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June 17th, 2006, 11:51 PM
Main differences between KDE and GNOME
Personally I lean towards KDE cause nautilis (sp?) gives me the shits...
However GNOME loads quicker and seems lighter.
I would like to know from those of you who have extensively used both, what the major differences are, whats better at what, whats lacking at what etc etc.
So whats the go,
June 18th, 2006, 12:30 AM
I always found that KDE has far better application integration than Gnome. Maybe I just never figured out Gnome completely, I never used it very much as I never really liked the interface anyway. I found it was difficult to configure and didn't work very well with manual editing of textfiles, although it did load faster than KDE does now.
I've always found the K suite of applciations to integreate with each other seamlessly. Their heavier apps, most notably Konqueror and Koffice, I find lacking in several areas, so I use Mozilla/Firefox and OpenOffice instead. But for everything else, all the little stuff like email, key management, login, multimedia, blah blah blah, I've found the KDE suite to be superior to Gnome.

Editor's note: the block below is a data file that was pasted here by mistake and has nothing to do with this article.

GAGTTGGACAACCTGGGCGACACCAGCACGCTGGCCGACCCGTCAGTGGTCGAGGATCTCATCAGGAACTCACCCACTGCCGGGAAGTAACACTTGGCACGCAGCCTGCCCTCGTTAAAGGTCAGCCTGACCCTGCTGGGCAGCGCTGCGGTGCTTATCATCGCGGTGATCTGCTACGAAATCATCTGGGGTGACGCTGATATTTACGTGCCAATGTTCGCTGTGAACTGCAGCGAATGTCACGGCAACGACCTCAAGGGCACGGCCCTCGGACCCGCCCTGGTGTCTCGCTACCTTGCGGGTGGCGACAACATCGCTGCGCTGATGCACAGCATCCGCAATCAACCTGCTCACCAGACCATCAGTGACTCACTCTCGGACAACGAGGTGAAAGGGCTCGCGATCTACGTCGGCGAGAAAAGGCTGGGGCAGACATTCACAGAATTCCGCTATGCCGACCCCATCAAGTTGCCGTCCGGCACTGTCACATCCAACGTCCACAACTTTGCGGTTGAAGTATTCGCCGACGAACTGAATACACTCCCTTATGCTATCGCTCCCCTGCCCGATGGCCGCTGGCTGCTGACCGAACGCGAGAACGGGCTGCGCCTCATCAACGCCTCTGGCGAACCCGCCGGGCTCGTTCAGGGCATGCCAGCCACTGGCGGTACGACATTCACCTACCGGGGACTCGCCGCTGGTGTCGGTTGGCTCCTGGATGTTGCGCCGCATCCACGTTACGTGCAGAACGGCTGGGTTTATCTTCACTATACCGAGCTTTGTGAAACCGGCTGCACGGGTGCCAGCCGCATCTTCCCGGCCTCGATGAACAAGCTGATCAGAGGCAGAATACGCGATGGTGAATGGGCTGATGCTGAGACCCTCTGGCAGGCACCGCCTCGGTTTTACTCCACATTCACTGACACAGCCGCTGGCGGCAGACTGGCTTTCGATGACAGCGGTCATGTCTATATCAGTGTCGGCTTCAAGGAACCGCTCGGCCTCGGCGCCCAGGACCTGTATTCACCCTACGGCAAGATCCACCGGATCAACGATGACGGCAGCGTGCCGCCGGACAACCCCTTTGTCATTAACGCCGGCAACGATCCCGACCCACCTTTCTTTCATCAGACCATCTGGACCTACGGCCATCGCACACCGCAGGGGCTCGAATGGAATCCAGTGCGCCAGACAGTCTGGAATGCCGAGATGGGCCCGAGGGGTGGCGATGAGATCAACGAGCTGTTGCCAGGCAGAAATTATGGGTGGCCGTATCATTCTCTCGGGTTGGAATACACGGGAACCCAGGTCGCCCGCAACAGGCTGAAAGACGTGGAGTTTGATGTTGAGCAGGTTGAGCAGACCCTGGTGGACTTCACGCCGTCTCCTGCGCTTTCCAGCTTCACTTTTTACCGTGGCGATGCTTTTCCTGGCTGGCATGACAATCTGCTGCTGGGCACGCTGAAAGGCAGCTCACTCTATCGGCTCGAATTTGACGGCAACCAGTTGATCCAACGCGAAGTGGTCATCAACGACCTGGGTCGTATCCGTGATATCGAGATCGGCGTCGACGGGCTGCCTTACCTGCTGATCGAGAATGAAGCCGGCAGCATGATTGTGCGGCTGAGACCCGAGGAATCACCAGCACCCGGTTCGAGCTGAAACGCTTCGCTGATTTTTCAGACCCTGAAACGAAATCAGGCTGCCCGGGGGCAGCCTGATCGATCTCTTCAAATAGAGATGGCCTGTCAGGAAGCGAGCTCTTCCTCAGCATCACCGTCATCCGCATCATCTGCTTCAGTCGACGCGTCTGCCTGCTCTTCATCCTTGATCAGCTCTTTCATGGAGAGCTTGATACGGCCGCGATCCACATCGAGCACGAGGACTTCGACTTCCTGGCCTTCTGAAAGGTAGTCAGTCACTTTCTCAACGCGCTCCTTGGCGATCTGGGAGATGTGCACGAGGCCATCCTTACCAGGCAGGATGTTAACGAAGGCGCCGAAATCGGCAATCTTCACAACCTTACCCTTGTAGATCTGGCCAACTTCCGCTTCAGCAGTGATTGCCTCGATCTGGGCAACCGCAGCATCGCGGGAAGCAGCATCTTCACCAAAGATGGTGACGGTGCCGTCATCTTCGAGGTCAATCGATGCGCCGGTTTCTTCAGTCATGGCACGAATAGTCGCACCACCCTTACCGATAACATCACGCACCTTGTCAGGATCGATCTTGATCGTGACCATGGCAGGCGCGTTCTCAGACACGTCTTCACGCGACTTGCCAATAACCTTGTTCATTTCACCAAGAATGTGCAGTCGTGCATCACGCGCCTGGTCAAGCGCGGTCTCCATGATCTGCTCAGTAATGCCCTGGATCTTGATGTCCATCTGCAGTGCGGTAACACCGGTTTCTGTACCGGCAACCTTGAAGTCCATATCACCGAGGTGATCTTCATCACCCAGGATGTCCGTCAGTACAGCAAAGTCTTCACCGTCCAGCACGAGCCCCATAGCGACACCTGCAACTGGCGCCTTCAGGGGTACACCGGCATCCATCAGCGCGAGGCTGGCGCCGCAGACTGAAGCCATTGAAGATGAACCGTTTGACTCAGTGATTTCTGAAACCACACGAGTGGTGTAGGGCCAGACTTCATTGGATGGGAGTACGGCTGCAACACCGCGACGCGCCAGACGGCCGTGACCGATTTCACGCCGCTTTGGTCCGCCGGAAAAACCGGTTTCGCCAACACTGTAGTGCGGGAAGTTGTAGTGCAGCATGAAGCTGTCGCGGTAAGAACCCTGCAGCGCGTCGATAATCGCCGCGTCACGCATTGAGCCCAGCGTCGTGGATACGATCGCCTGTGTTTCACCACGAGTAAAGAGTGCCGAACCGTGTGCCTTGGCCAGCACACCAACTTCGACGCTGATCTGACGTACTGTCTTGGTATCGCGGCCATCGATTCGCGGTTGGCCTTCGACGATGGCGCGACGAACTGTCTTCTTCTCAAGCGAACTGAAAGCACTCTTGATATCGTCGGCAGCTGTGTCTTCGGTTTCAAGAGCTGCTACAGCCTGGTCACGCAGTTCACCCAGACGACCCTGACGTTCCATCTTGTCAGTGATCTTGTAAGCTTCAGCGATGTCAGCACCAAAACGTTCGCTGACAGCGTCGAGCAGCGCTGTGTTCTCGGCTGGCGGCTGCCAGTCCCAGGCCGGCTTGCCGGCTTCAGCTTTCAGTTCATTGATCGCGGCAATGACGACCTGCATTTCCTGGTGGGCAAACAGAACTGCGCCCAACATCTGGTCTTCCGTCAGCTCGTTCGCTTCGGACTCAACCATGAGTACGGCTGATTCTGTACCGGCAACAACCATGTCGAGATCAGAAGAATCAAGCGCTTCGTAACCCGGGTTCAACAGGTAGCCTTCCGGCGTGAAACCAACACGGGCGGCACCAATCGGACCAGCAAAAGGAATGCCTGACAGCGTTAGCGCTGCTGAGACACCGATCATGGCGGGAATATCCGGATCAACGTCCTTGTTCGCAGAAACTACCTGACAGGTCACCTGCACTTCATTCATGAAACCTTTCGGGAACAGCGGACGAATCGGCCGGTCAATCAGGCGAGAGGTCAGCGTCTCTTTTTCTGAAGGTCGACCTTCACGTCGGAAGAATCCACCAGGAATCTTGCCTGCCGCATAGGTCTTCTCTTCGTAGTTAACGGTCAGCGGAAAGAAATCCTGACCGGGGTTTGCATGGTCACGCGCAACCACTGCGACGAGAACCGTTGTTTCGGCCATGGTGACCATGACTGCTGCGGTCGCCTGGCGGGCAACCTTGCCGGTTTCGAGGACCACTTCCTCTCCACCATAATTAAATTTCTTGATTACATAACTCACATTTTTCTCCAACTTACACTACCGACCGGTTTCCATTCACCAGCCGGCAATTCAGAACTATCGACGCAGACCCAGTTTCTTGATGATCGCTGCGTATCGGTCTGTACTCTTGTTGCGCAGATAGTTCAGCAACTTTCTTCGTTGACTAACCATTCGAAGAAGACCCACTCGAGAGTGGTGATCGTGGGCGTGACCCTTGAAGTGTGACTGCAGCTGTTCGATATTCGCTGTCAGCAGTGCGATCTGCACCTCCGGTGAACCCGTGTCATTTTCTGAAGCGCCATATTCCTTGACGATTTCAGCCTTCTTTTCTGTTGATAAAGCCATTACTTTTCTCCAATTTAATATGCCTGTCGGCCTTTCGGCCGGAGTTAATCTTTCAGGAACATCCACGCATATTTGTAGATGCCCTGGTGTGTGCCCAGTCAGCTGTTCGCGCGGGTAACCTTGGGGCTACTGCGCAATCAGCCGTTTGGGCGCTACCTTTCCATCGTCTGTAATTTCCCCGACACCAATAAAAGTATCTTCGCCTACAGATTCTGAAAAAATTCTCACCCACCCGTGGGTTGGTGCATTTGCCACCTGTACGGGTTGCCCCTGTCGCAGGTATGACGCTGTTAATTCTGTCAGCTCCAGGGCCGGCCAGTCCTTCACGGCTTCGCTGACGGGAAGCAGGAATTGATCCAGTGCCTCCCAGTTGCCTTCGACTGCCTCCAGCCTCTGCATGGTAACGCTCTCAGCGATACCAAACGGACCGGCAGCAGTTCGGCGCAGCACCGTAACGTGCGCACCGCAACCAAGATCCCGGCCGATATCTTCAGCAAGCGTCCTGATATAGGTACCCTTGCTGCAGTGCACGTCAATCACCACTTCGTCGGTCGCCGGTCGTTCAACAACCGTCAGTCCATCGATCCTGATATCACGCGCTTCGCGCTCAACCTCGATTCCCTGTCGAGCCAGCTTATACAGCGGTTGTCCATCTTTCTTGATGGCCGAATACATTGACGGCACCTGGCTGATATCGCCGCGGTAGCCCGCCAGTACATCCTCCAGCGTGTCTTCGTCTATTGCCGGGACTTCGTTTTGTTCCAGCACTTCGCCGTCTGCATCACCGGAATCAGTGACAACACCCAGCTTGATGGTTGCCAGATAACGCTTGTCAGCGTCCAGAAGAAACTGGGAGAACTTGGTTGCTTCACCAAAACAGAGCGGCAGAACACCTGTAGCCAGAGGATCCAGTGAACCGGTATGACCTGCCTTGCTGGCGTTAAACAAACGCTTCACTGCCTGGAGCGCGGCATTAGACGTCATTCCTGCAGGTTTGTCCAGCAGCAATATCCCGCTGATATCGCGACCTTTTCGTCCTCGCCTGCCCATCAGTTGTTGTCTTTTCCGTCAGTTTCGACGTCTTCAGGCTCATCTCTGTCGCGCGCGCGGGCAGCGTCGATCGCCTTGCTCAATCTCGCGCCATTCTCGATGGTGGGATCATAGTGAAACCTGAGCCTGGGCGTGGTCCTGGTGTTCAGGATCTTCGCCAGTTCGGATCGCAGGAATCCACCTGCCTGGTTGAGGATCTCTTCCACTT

Just my experience, though.
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June 19th, 2006, 05:01 PM
I use both everyday. But KDE much more extensively. Gnome used to be king, but I like KDE. I think it's integrated better and more stable. The only reason I have gnome is because the particular project I am using is built and developed on a gnome box. It's easier to keep up with changes and documentation.
But KDE is more integrated in what you can do within the system. Dare I say it, it's more like windows. Which is why some Linux users won't bother with it. I want a system that does what Iwant and quickly so I can move on to the next headache. But they both work and gnome is lighter. Years ago I ONLY use gnome and thought KDE was crap. But I finally learned it and pretty much dumped gnome.
For a while I would switch between them. Liking KDE file manager, with gnome console or intermixing helper apps. Now I pretty much use KDE and when I can't find something I use terminal. The evolution of system managers like YaST has also made a difference. I lot I used to do in KDE or Gnome or Terminal or whatever is done in YaST and no matter which one you choose... YaST is the same.
So on a technical level, they are pretty much on par. One slower but more integrated, one faster but less integration.
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